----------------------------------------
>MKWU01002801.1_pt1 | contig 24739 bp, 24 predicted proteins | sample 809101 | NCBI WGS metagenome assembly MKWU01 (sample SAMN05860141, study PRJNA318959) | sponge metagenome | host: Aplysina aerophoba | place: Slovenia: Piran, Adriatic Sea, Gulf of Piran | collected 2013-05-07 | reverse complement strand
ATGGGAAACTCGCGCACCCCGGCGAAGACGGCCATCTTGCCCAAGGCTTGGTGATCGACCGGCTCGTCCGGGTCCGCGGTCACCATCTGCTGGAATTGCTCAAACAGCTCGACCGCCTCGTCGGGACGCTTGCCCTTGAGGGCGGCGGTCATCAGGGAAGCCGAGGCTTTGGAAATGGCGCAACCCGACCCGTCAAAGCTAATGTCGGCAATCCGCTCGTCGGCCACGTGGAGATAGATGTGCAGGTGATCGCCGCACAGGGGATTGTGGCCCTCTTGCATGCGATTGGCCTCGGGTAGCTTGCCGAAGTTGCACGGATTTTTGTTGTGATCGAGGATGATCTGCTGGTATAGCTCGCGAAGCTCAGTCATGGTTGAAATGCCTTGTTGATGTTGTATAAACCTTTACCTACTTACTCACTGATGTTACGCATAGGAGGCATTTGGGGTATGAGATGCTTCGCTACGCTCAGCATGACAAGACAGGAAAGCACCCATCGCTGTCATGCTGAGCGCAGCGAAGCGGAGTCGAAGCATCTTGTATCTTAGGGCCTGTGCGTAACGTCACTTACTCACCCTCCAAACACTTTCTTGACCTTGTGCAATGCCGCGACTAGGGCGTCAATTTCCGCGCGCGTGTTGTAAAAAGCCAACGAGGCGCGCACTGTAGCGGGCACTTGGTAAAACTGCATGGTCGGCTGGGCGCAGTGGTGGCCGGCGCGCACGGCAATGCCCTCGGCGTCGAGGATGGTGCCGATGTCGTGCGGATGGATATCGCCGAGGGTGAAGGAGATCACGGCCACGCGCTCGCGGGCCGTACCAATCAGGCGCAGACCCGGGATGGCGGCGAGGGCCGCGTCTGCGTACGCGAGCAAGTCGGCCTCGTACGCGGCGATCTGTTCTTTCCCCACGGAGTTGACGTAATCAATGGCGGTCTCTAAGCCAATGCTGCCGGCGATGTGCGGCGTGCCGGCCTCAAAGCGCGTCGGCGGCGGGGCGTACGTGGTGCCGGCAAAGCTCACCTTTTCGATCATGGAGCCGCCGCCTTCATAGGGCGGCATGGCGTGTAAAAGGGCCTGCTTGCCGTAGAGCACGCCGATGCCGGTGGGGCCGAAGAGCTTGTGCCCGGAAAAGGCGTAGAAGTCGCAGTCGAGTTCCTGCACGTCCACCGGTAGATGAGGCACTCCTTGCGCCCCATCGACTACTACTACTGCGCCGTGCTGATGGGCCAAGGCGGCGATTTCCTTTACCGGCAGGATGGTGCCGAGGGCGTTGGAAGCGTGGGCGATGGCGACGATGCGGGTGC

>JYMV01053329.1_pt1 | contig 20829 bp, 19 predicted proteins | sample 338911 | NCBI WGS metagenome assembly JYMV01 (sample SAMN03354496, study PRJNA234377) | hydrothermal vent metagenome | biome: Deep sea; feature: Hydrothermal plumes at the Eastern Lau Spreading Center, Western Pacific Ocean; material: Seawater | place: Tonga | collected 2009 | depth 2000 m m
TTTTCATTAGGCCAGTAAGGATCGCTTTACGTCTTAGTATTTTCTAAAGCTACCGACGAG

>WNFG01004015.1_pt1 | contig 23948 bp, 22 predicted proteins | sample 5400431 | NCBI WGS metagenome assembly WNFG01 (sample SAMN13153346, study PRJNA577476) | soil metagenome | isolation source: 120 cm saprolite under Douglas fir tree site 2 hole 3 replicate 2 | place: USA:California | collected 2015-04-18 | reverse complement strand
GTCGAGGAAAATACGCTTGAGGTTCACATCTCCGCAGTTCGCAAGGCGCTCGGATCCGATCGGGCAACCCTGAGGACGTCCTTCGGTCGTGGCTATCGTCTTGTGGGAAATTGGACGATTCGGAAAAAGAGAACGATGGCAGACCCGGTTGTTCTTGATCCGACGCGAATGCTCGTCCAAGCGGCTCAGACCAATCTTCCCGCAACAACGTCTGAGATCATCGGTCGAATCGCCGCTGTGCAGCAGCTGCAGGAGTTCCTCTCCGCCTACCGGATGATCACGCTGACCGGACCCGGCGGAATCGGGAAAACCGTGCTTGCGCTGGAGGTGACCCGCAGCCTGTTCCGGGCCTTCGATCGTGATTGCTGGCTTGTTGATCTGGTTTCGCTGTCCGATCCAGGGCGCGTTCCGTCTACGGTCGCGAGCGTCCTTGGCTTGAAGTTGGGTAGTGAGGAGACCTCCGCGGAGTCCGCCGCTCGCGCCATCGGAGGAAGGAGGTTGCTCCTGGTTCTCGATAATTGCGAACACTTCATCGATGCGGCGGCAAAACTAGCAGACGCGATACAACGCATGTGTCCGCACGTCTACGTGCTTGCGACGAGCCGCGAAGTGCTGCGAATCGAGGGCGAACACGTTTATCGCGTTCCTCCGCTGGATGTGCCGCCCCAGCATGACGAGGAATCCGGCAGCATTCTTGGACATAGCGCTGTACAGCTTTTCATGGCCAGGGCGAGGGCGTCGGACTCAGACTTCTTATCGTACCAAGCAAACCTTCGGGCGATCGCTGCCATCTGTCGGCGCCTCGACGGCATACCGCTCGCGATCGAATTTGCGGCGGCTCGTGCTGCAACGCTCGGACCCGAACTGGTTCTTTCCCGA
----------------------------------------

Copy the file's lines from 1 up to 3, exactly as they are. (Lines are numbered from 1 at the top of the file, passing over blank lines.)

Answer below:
>MKWU01002801.1_pt1 | contig 24739 bp, 24 predicted proteins | sample 809101 | NCBI WGS metagenome assembly MKWU01 (sample SAMN05860141, study PRJNA318959) | sponge metagenome | host: Aplysina aerophoba | place: Slovenia: Piran, Adriatic Sea, Gulf of Piran | collected 2013-05-07 | reverse complement strand
ATGGGAAACTCGCGCACCCCGGCGAAGACGGCCATCTTGCCCAAGGCTTGGTGATCGACCGGCTCGTCCGGGTCCGCGGTCACCATCTGCTGGAATTGCTCAAACAGCTCGACCGCCTCGTCGGGACGCTTGCCCTTGAGGGCGGCGGTCATCAGGGAAGCCGAGGCTTTGGAAATGGCGCAACCCGACCCGTCAAAGCTAATGTCGGCAATCCGCTCGTCGGCCACGTGGAGATAGATGTGCAGGTGATCGCCGCACAGGGGATTGTGGCCCTCTTGCATGCGATTGGCCTCGGGTAGCTTGCCGAAGTTGCACGGATTTTTGTTGTGATCGAGGATGATCTGCTGGTATAGCTCGCGAAGCTCAGTCATGGTTGAAATGCCTTGTTGATGTTGTATAAACCTTTACCTACTTACTCACTGATGTTACGCATAGGAGGCATTTGGGGTATGAGATGCTTCGCTACGCTCAGCATGACAAGACAGGAAAGCACCCATCGCTGTCATGCTGAGCGCAGCGAAGCGGAGTCGAAGCATCTTGTATCTTAGGGCCTGTGCGTAACGTCACTTACTCACCCTCCAAACACTTTCTTGACCTTGTGCAATGCCGCGACTAGGGCGTCAATTTCCGCGCGCGTGTTGTAAAAAGCCAACGAGGCGCGCACTGTAGCGGGCACTTGGTAAAACTGCATGGTCGGCTGGGCGCAGTGGTGGCCGGCGCGCACGGCAATGCCCTCGGCGTCGAGGATGGTGCCGATGTCGTGCGGATGGATATCGCCGAGGGTGAAGGAGATCACGGCCACGCGCTCGCGGGCCGTACCAATCAGGCGCAGACCCGGGATGGCGGCGAGGGCCGCGTCTGCGTACGCGAGCAAGTCGGCCTCGTACGCGGCGATCTGTTCTTTCCCCACGGAGTTGACGTAATCAATGGCGGTCTCTAAGCCAATGCTGCCGGCGATGTGCGGCGTGCCGGCCTCAAAGCGCGTCGGCGGCGGGGCGTACGTGGTGCCGGCAAAGCTCACCTTTTCGATCATGGAGCCGCCGCCTTCATAGGGCGGCATGGCGTGTAAAAGGGCCTGCTTGCCGTAGAGCACGCCGATGCCGGTGGGGCCGAAGAGCTTGTGCCCGGAAAAGGCGTAGAAGTCGCAGTCGAGTTCCTGCACGTCCACCGGTAGATGAGGCACTCCTTGCGCCCCATCGACTACTACTACTGCGCCGTGCTGATGGGCCAAGGCGGCGATTTCCTTTACCGGCAGGATGGTGCCGAGGGCGTTGGAAGCGTGGGCGATGGCGACGATGCGGGTGC

>JYMV01053329.1_pt1 | contig 20829 bp, 19 predicted proteins | sample 338911 | NCBI WGS metagenome assembly JYMV01 (sample SAMN03354496, study PRJNA234377) | hydrothermal vent metagenome | biome: Deep sea; feature: Hydrothermal plumes at the Eastern Lau Spreading Center, Western Pacific Ocean; material: Seawater | place: Tonga | collected 2009 | depth 2000 m m